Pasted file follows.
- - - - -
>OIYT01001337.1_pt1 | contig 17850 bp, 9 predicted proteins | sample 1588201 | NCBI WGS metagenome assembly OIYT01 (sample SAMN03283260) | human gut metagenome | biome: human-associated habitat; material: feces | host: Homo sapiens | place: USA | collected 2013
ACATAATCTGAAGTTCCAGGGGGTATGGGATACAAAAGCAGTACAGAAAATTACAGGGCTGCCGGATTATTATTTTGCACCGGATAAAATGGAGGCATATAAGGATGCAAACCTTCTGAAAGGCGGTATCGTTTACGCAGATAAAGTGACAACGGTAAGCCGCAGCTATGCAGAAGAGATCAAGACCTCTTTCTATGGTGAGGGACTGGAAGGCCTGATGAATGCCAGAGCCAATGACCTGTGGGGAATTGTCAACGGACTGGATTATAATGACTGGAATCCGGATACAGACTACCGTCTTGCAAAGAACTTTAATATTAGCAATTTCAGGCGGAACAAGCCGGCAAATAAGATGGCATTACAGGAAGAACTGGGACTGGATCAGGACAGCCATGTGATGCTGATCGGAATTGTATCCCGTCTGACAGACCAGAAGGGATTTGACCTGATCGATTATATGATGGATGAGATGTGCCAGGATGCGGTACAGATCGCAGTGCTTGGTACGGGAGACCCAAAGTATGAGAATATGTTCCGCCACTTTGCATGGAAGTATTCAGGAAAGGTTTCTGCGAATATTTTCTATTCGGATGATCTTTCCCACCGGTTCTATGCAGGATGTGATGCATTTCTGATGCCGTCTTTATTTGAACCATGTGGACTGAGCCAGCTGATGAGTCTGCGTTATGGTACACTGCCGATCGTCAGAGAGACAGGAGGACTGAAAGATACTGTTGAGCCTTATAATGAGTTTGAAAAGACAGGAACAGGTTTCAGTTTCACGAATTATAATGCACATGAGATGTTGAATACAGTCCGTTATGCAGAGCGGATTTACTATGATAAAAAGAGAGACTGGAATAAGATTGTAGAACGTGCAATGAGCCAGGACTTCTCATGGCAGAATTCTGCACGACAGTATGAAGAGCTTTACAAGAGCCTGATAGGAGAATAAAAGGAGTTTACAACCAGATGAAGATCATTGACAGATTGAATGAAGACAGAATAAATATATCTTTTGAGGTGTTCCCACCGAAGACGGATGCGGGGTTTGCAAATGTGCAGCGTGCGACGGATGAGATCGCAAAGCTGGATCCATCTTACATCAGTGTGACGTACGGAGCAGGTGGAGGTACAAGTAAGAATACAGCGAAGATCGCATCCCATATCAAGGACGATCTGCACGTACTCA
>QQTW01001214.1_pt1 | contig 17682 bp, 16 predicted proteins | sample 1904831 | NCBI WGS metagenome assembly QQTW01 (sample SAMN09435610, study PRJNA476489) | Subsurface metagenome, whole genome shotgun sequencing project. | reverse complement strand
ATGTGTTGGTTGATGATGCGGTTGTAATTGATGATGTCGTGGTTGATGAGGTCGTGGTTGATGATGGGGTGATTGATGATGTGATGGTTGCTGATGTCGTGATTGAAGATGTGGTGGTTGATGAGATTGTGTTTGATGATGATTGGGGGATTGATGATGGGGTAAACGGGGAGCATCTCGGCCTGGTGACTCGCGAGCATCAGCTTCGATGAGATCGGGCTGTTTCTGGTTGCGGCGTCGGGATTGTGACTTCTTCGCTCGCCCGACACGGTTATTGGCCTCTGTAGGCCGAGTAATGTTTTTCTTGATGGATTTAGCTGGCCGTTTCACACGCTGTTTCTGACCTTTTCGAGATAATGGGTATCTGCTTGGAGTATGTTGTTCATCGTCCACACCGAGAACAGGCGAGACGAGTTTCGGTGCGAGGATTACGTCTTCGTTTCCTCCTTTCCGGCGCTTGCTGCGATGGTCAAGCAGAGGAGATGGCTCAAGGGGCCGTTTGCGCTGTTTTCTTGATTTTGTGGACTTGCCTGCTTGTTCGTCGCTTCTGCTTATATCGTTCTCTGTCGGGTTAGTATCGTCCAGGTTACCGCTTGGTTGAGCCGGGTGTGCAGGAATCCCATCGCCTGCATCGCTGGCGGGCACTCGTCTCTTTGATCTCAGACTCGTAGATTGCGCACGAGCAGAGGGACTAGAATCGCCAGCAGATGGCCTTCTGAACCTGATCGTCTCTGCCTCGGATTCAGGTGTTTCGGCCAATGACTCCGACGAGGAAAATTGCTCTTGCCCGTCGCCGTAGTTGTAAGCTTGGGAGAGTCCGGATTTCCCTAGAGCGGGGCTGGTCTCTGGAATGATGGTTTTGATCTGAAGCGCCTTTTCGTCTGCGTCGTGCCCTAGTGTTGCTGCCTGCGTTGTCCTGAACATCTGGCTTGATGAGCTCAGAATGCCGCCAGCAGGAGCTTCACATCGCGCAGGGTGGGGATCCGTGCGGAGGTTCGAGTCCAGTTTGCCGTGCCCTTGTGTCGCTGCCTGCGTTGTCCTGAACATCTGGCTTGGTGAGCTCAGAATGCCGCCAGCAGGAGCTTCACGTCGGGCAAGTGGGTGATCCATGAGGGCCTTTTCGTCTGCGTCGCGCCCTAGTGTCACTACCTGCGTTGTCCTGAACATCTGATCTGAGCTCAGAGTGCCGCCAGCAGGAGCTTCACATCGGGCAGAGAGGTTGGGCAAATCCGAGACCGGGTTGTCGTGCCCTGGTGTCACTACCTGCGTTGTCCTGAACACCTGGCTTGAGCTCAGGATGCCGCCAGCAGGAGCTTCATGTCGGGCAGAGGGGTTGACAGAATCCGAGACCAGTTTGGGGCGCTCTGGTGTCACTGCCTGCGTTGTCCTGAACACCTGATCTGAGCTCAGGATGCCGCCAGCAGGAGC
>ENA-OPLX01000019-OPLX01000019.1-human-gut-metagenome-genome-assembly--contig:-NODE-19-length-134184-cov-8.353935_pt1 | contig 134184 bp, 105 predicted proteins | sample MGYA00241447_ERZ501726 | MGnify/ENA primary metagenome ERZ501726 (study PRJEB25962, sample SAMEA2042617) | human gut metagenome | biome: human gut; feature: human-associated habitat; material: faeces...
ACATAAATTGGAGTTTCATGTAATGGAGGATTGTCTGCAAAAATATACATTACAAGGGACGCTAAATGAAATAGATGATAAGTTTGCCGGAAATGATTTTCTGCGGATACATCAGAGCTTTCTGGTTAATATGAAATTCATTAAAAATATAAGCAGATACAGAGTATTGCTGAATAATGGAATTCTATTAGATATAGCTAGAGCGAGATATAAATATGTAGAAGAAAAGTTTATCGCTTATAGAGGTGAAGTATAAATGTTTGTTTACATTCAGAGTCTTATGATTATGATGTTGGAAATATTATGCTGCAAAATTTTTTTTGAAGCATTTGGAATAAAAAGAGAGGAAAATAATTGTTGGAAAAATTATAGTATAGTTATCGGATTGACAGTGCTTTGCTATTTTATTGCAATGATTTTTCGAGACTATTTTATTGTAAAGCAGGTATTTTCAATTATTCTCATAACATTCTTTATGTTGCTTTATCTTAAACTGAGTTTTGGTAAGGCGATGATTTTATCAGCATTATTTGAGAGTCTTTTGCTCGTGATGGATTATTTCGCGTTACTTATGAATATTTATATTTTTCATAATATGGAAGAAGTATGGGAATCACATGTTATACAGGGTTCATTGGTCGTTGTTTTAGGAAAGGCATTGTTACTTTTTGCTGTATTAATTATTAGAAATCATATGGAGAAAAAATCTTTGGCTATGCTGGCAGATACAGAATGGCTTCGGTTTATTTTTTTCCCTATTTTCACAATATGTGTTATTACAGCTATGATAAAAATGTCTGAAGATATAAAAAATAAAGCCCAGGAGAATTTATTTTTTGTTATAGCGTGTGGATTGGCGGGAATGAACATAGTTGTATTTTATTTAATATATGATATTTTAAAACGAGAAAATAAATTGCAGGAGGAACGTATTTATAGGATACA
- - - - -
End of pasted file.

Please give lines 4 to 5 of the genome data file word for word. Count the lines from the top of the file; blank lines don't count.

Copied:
ATGTGTTGGTTGATGATGCGGTTGTAATTGATGATGTCGTGGTTGATGAGGTCGTGGTTGATGATGGGGTGATTGATGATGTGATGGTTGCTGATGTCGTGATTGAAGATGTGGTGGTTGATGAGATTGTGTTTGATGATGATTGGGGGATTGATGATGGGGTAAACGGGGAGCATCTCGGCCTGGTGACTCGCGAGCATCAGCTTCGATGAGATCGGGCTGTTTCTGGTTGCGGCGTCGGGATTGTGACTTCTTCGCTCGCCCGACACGGTTATTGGCCTCTGTAGGCCGAGTAATGTTTTTCTTGATGGATTTAGCTGGCCGTTTCACACGCTGTTTCTGACCTTTTCGAGATAATGGGTATCTGCTTGGAGTATGTTGTTCATCGTCCACACCGAGAACAGGCGAGACGAGTTTCGGTGCGAGGATTACGTCTTCGTTTCCTCCTTTCCGGCGCTTGCTGCGATGGTCAAGCAGAGGAGATGGCTCAAGGGGCCGTTTGCGCTGTTTTCTTGATTTTGTGGACTTGCCTGCTTGTTCGTCGCTTCTGCTTATATCGTTCTCTGTCGGGTTAGTATCGTCCAGGTTACCGCTTGGTTGAGCCGGGTGTGCAGGAATCCCATCGCCTGCATCGCTGGCGGGCACTCGTCTCTTTGATCTCAGACTCGTAGATTGCGCACGAGCAGAGGGACTAGAATCGCCAGCAGATGGCCTTCTGAACCTGATCGTCTCTGCCTCGGATTCAGGTGTTTCGGCCAATGACTCCGACGAGGAAAATTGCTCTTGCCCGTCGCCGTAGTTGTAAGCTTGGGAGAGTCCGGATTTCCCTAGAGCGGGGCTGGTCTCTGGAATGATGGTTTTGATCTGAAGCGCCTTTTCGTCTGCGTCGTGCCCTAGTGTTGCTGCCTGCGTTGTCCTGAACATCTGGCTTGATGAGCTCAGAATGCCGCCAGCAGGAGCTTCACATCGCGCAGGGTGGGGATCCGTGCGGAGGTTCGAGTCCAGTTTGCCGTGCCCTTGTGTCGCTGCCTGCGTTGTCCTGAACATCTGGCTTGGTGAGCTCAGAATGCCGCCAGCAGGAGCTTCACGTCGGGCAAGTGGGTGATCCATGAGGGCCTTTTCGTCTGCGTCGCGCCCTAGTGTCACTACCTGCGTTGTCCTGAACATCTGATCTGAGCTCAGAGTGCCGCCAGCAGGAGCTTCACATCGGGCAGAGAGGTTGGGCAAATCCGAGACCGGGTTGTCGTGCCCTGGTGTCACTACCTGCGTTGTCCTGAACACCTGGCTTGAGCTCAGGATGCCGCCAGCAGGAGCTTCATGTCGGGCAGAGGGGTTGACAGAATCCGAGACCAGTTTGGGGCGCTCTGGTGTCACTGCCTGCGTTGTCCTGAACACCTGATCTGAGCTCAGGATGCCGCCAGCAGGAGC
>ENA-OPLX01000019-OPLX01000019.1-human-gut-metagenome-genome-assembly--contig:-NODE-19-length-134184-cov-8.353935_pt1 | contig 134184 bp, 105 predicted proteins | sample MGYA00241447_ERZ501726 | MGnify/ENA primary metagenome ERZ501726 (study PRJEB25962, sample SAMEA2042617) | human gut metagenome | biome: human gut; feature: human-associated habitat; material: faeces...